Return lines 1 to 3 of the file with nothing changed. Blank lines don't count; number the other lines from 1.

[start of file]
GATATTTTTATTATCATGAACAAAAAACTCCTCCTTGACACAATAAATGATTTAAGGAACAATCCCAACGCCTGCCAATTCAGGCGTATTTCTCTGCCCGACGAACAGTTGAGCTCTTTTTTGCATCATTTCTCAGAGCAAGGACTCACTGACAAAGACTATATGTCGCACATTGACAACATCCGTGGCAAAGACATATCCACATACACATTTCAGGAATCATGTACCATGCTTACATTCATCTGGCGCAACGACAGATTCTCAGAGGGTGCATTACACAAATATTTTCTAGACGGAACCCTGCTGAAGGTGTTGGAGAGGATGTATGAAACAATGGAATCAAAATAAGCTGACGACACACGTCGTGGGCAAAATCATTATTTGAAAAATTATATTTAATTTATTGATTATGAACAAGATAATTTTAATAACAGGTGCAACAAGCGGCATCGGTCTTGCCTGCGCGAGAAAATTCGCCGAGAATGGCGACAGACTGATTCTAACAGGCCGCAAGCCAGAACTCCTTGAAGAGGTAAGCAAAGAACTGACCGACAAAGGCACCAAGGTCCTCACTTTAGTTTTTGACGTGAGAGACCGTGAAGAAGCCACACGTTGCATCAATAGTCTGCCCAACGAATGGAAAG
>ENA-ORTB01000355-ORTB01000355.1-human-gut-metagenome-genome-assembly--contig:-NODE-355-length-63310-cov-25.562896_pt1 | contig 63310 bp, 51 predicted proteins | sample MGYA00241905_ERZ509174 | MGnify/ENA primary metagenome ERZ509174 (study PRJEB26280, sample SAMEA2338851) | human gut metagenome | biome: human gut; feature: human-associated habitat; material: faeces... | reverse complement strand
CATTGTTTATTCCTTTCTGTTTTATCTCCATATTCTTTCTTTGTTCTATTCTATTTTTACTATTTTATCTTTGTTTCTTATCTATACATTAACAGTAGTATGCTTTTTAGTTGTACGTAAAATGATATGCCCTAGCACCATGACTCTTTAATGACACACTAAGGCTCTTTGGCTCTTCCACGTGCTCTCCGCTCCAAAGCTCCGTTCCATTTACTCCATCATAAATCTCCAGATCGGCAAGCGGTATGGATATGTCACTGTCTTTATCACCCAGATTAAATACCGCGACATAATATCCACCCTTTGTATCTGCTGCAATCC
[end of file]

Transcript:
GATATTTTTATTATCATGAACAAAAAACTCCTCCTTGACACAATAAATGATTTAAGGAACAATCCCAACGCCTGCCAATTCAGGCGTATTTCTCTGCCCGACGAACAGTTGAGCTCTTTTTTGCATCATTTCTCAGAGCAAGGACTCACTGACAAAGACTATATGTCGCACATTGACAACATCCGTGGCAAAGACATATCCACATACACATTTCAGGAATCATGTACCATGCTTACATTCATCTGGCGCAACGACAGATTCTCAGAGGGTGCATTACACAAATATTTTCTAGACGGAACCCTGCTGAAGGTGTTGGAGAGGATGTATGAAACAATGGAATCAAAATAAGCTGACGACACACGTCGTGGGCAAAATCATTATTTGAAAAATTATATTTAATTTATTGATTATGAACAAGATAATTTTAATAACAGGTGCAACAAGCGGCATCGGTCTTGCCTGCGCGAGAAAATTCGCCGAGAATGGCGACAGACTGATTCTAACAGGCCGCAAGCCAGAACTCCTTGAAGAGGTAAGCAAAGAACTGACCGACAAAGGCACCAAGGTCCTCACTTTAGTTTTTGACGTGAGAGACCGTGAAGAAGCCACACGTTGCATCAATAGTCTGCCCAACGAATGGAAAG
>ENA-ORTB01000355-ORTB01000355.1-human-gut-metagenome-genome-assembly--contig:-NODE-355-length-63310-cov-25.562896_pt1 | contig 63310 bp, 51 predicted proteins | sample MGYA00241905_ERZ509174 | MGnify/ENA primary metagenome ERZ509174 (study PRJEB26280, sample SAMEA2338851) | human gut metagenome | biome: human gut; feature: human-associated habitat; material: faeces... | reverse complement strand
CATTGTTTATTCCTTTCTGTTTTATCTCCATATTCTTTCTTTGTTCTATTCTATTTTTACTATTTTATCTTTGTTTCTTATCTATACATTAACAGTAGTATGCTTTTTAGTTGTACGTAAAATGATATGCCCTAGCACCATGACTCTTTAATGACACACTAAGGCTCTTTGGCTCTTCCACGTGCTCTCCGCTCCAAAGCTCCGTTCCATTTACTCCATCATAAATCTCCAGATCGGCAAGCGGTATGGATATGTCACTGTCTTTATCACCCAGATTAAATACCGCGACATAATATCCACCCTTTGTATCTGCTGCAATCC